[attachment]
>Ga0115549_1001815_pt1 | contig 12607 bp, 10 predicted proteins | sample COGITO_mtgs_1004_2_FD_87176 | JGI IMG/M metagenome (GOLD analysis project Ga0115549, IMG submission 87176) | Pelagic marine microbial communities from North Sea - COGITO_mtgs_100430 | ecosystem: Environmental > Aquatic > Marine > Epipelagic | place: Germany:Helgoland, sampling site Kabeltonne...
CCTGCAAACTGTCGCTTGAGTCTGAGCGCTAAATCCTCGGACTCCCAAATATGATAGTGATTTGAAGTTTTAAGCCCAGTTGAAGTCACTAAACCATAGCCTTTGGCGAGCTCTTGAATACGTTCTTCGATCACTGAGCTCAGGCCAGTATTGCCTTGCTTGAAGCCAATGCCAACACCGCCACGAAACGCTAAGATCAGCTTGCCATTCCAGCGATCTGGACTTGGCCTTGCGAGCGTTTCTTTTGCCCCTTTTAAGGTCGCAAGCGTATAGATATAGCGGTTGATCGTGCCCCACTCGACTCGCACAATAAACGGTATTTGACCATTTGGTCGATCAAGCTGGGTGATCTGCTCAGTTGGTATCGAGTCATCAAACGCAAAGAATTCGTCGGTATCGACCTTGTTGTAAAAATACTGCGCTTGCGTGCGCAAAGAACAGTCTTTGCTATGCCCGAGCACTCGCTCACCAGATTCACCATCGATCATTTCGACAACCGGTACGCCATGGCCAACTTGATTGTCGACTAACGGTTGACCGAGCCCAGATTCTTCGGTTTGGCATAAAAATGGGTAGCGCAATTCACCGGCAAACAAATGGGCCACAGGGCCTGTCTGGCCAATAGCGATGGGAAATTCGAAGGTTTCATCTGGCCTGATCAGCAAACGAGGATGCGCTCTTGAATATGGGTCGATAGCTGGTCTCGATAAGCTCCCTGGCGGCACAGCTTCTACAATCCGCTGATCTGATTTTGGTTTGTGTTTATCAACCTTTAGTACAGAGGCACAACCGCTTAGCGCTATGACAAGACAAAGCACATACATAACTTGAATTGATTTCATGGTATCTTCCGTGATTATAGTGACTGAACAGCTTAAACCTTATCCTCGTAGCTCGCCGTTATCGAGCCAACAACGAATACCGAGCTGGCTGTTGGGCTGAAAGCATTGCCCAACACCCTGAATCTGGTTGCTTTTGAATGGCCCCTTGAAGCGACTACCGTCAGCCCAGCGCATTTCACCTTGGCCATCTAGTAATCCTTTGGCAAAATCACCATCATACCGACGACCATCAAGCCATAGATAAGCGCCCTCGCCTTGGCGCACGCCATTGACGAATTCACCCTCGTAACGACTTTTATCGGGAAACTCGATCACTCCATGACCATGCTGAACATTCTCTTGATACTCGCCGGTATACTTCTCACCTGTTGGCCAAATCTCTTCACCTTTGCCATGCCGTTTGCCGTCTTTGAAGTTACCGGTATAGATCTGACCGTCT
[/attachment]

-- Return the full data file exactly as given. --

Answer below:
>Ga0115549_1001815_pt1 | contig 12607 bp, 10 predicted proteins | sample COGITO_mtgs_1004_2_FD_87176 | JGI IMG/M metagenome (GOLD analysis project Ga0115549, IMG submission 87176) | Pelagic marine microbial communities from North Sea - COGITO_mtgs_100430 | ecosystem: Environmental > Aquatic > Marine > Epipelagic | place: Germany:Helgoland, sampling site Kabeltonne...
CCTGCAAACTGTCGCTTGAGTCTGAGCGCTAAATCCTCGGACTCCCAAATATGATAGTGATTTGAAGTTTTAAGCCCAGTTGAAGTCACTAAACCATAGCCTTTGGCGAGCTCTTGAATACGTTCTTCGATCACTGAGCTCAGGCCAGTATTGCCTTGCTTGAAGCCAATGCCAACACCGCCACGAAACGCTAAGATCAGCTTGCCATTCCAGCGATCTGGACTTGGCCTTGCGAGCGTTTCTTTTGCCCCTTTTAAGGTCGCAAGCGTATAGATATAGCGGTTGATCGTGCCCCACTCGACTCGCACAATAAACGGTATTTGACCATTTGGTCGATCAAGCTGGGTGATCTGCTCAGTTGGTATCGAGTCATCAAACGCAAAGAATTCGTCGGTATCGACCTTGTTGTAAAAATACTGCGCTTGCGTGCGCAAAGAACAGTCTTTGCTATGCCCGAGCACTCGCTCACCAGATTCACCATCGATCATTTCGACAACCGGTACGCCATGGCCAACTTGATTGTCGACTAACGGTTGACCGAGCCCAGATTCTTCGGTTTGGCATAAAAATGGGTAGCGCAATTCACCGGCAAACAAATGGGCCACAGGGCCTGTCTGGCCAATAGCGATGGGAAATTCGAAGGTTTCATCTGGCCTGATCAGCAAACGAGGATGCGCTCTTGAATATGGGTCGATAGCTGGTCTCGATAAGCTCCCTGGCGGCACAGCTTCTACAATCCGCTGATCTGATTTTGGTTTGTGTTTATCAACCTTTAGTACAGAGGCACAACCGCTTAGCGCTATGACAAGACAAAGCACATACATAACTTGAATTGATTTCATGGTATCTTCCGTGATTATAGTGACTGAACAGCTTAAACCTTATCCTCGTAGCTCGCCGTTATCGAGCCAACAACGAATACCGAGCTGGCTGTTGGGCTGAAAGCATTGCCCAACACCCTGAATCTGGTTGCTTTTGAATGGCCCCTTGAAGCGACTACCGTCAGCCCAGCGCATTTCACCTTGGCCATCTAGTAATCCTTTGGCAAAATCACCATCATACCGACGACCATCAAGCCATAGATAAGCGCCCTCGCCTTGGCGCACGCCATTGACGAATTCACCCTCGTAACGACTTTTATCGGGAAACTCGATCACTCCATGACCATGCTGAACATTCTCTTGATACTCGCCGGTATACTTCTCACCTGTTGGCCAAATCTCTTCACCTTTGCCATGCCGTTTGCCGTCTTTGAAGTTACCGGTATAGATCTGACCGTCT